With the financial crisis as a backdrop, Stephen Harper’s minority Conservative government may not survive another week. Less than two months after the last election the government is facing a confidence vote on its budget update and all three opposition parties say they will vote against. Rumours are rife of a Liberal-NDP coalition to replace the Conservatives. The Conservatives must be defeated, but there can be no coalition with the bosses’ parties.
|Conservative Prime Minister Stephen Harper |
On Thursday, 27 November 2008, Canadian Finance Minister Jim Flaherty tabled a budget update. This had come after several weeks of speculation that Stephen Harper had had a sudden Keynesian conversion towards economic stimulus in the face of the global economic meltdown. However, rather than put forward a statement which mirrored the multi-billion dollar bailouts of the US and Britain, the government tabled a massively optimistic balanced budget achieved off the backs of the working class.
First of all, Flaherty outlined a ban on federal public sector strikes until 2011 and the institution of a 1.5% wage cap. In the words of John Gordon, president of the Public Service Alliance of Canada, "It's an affront to free collective bargaining. It's just atrocious." It rips up 2.5% wage increases already agreed by the Canada Revenue Agency and hits against Canada Post and other workers in crown corporations. In addition, where the federal government leads the provinces will follow and this will be used as a model for an attack on the right to strike everywhere.
Second, the government proposes finding $2.3-billion of revenue from privatizing crown corporations and government assets, plus another $2-billion in cuts to public services. They are also planning to gut pay equity legislation. Exactly what will be on the chopping block remains to be seen, but you can guarantee it will not be good for the workers in those corporations or the people who access those services.
These measures are exactly what Fightback predicted. In an article we published on the 8th of September we said, “With the coming downturn the Conservatives are looking to follow the dictates of their corporate masters and institute whole scale attacks on the social wage. The Liberals work for the same people and they would be no different. The bosses will demand that the economic crisis be put squarely on the backs of the working class. There will be cuts in every social program, every small reform that workers wrenched away from the system. Privatization will come to the top of the agenda, probably starting with Canada Post. The last few years of long hours, few rights and poverty wages will seem like a holiday when they are replaced with government and corporate attacks, unemployment and privatization.” Canada Goes to the Polls: Socialist Policies Needed, Fightback Editorial Board.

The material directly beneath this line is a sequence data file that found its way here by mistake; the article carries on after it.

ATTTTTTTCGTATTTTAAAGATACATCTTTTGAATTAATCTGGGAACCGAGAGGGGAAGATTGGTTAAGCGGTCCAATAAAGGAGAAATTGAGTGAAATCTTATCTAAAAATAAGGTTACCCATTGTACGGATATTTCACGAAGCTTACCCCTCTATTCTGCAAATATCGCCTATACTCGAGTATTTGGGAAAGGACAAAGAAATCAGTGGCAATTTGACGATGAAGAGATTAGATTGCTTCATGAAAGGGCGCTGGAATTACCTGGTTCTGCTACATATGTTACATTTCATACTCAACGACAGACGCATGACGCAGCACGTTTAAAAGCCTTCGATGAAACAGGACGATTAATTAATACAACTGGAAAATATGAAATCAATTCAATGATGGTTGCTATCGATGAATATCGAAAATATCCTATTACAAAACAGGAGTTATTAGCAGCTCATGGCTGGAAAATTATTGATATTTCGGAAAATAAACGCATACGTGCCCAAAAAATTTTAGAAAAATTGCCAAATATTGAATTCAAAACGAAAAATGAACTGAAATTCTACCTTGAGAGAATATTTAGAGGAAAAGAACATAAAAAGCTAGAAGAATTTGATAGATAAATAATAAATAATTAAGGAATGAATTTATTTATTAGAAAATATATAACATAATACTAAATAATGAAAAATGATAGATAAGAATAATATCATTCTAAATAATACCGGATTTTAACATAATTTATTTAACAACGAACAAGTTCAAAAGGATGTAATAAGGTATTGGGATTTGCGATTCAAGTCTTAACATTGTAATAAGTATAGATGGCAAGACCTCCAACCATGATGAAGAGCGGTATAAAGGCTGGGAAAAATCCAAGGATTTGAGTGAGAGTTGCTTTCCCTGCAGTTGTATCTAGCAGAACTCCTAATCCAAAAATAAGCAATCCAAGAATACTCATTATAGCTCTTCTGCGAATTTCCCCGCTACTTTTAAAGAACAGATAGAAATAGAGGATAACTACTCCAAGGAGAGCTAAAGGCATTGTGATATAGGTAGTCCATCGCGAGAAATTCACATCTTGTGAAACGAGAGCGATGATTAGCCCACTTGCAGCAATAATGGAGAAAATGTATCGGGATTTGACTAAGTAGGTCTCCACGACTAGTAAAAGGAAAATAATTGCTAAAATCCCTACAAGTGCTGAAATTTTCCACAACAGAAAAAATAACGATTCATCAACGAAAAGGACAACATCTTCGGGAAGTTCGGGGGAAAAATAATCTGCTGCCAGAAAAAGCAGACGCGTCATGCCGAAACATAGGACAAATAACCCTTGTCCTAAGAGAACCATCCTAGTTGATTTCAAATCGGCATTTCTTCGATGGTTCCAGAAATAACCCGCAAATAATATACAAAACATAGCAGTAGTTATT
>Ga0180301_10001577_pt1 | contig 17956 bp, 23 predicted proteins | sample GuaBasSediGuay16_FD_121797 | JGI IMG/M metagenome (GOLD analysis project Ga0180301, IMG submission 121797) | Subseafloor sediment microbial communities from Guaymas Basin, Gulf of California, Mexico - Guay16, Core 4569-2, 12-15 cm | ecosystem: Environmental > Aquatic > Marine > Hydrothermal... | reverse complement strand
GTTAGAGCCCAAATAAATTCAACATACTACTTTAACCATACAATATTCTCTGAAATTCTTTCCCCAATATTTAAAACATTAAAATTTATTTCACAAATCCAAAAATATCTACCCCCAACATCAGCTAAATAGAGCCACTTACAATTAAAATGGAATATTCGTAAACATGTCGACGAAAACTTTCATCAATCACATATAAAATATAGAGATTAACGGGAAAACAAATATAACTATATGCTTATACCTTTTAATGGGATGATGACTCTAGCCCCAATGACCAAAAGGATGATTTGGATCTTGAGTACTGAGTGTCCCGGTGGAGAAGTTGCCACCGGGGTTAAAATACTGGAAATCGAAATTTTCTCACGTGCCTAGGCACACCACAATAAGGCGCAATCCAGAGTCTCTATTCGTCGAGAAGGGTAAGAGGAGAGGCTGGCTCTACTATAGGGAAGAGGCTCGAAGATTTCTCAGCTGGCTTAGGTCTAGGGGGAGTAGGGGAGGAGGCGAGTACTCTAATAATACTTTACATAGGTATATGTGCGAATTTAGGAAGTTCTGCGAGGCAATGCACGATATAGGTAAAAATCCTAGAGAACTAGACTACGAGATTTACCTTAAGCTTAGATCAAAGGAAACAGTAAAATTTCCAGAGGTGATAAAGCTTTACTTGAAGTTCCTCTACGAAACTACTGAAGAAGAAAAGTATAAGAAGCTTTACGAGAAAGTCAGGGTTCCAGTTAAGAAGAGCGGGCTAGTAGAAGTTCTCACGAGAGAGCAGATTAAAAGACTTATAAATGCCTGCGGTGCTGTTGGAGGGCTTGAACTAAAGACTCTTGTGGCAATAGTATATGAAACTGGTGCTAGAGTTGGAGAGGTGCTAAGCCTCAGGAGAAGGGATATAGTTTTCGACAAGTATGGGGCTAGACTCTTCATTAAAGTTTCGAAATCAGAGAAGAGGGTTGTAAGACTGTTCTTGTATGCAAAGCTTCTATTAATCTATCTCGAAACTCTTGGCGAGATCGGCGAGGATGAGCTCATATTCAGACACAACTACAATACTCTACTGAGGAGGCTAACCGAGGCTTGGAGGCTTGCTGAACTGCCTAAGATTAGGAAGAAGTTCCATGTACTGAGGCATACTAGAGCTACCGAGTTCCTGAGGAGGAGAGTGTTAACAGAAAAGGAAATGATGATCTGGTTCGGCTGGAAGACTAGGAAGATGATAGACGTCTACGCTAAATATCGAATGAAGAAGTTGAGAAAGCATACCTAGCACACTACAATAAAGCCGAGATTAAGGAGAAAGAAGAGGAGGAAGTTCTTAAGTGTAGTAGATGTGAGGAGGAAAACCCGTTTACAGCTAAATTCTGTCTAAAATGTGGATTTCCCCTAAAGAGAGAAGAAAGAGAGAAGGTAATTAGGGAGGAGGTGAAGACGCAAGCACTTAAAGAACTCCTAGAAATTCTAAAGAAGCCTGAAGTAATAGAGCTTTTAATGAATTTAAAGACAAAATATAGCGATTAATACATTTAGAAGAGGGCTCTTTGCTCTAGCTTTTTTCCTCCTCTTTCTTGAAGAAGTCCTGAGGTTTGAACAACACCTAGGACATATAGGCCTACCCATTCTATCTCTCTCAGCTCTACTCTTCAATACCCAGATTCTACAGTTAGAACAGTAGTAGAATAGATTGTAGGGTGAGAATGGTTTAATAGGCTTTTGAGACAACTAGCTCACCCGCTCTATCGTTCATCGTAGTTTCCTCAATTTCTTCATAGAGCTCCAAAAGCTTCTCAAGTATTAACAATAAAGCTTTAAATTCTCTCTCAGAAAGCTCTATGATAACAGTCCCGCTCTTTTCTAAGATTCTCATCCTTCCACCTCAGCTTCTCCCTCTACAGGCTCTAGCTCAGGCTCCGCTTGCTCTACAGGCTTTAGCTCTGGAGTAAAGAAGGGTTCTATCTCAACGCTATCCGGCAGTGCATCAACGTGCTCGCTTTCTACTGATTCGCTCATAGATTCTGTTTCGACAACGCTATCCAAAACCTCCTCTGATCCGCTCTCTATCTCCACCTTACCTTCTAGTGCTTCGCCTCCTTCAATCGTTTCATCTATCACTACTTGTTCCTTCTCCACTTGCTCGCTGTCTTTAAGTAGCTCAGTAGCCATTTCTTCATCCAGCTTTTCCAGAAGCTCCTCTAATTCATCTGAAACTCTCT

However, as well as attacks on the working class, the Conservatives included a nasty poison pill. They proposed to remove the $1.95 per vote political subsidy given out to political parties. The Liberals, the so-called natural party of Canadian capitalism, could probably have stomached the attacks on the workers, “for the good of the country.” However, now the Tories were putting the very existence of the Liberal party at stake. When you are voting to attack the poor that is one thing, but this would mean real pain and hardship for Liberal apparatchiks and that could not be allowed! The Liberals are massively in debt and divided in the run up to their leadership convention. In the last year they were not even able to raise as much money as the NDP. Despite still having the weak and pathetic Stephane Dion at their head the Liberals had no choice but to oppose the budget statement.
The NDP, the Bloc and the Liberals all stated their opposition on the grounds of the lack of economic stimulus in the statement. All three parties have been forced to fight on the high ground of economic policy, no matter if their real motivation is the receipt of money from the public purse. The Conservatives had miscalculated. They thought that they could kick the Liberals while they were down. They hoped that the Liberals, leaderless, would be forced to let the government stand. The latest reports state that the government has removed the campaign finance portion of the bill – however, now they have forced the Liberals on to the high horse of opposing the statement on the grounds of the lack of stimulus, the Liberals will have trouble getting off that horse if there is nothing in this area. The choice is either a massive revision of the economic statement, a massive humiliation of the Liberals, or the government will fall.
If the government loses a vote on a finance bill it is deemed to be a vote of confidence and the government falls. However, it does not necessarily mean that there will automatically be an election. The Governor General, representing the Queen, may turn to the Liberals to see if they can form a government that can win a confidence vote in the House of Commons. We cannot forget that under the Canadian (and British and Australian) constitution it is not the people who decide to form a government, it is the Queen. In the event of a party winning an election on a socialist platform there could be an entirely constitutional coup, where the Queen’s representative appoints an emergency cabinet “until order is restored” and it can be guaranteed that an election would produce the “correct” result.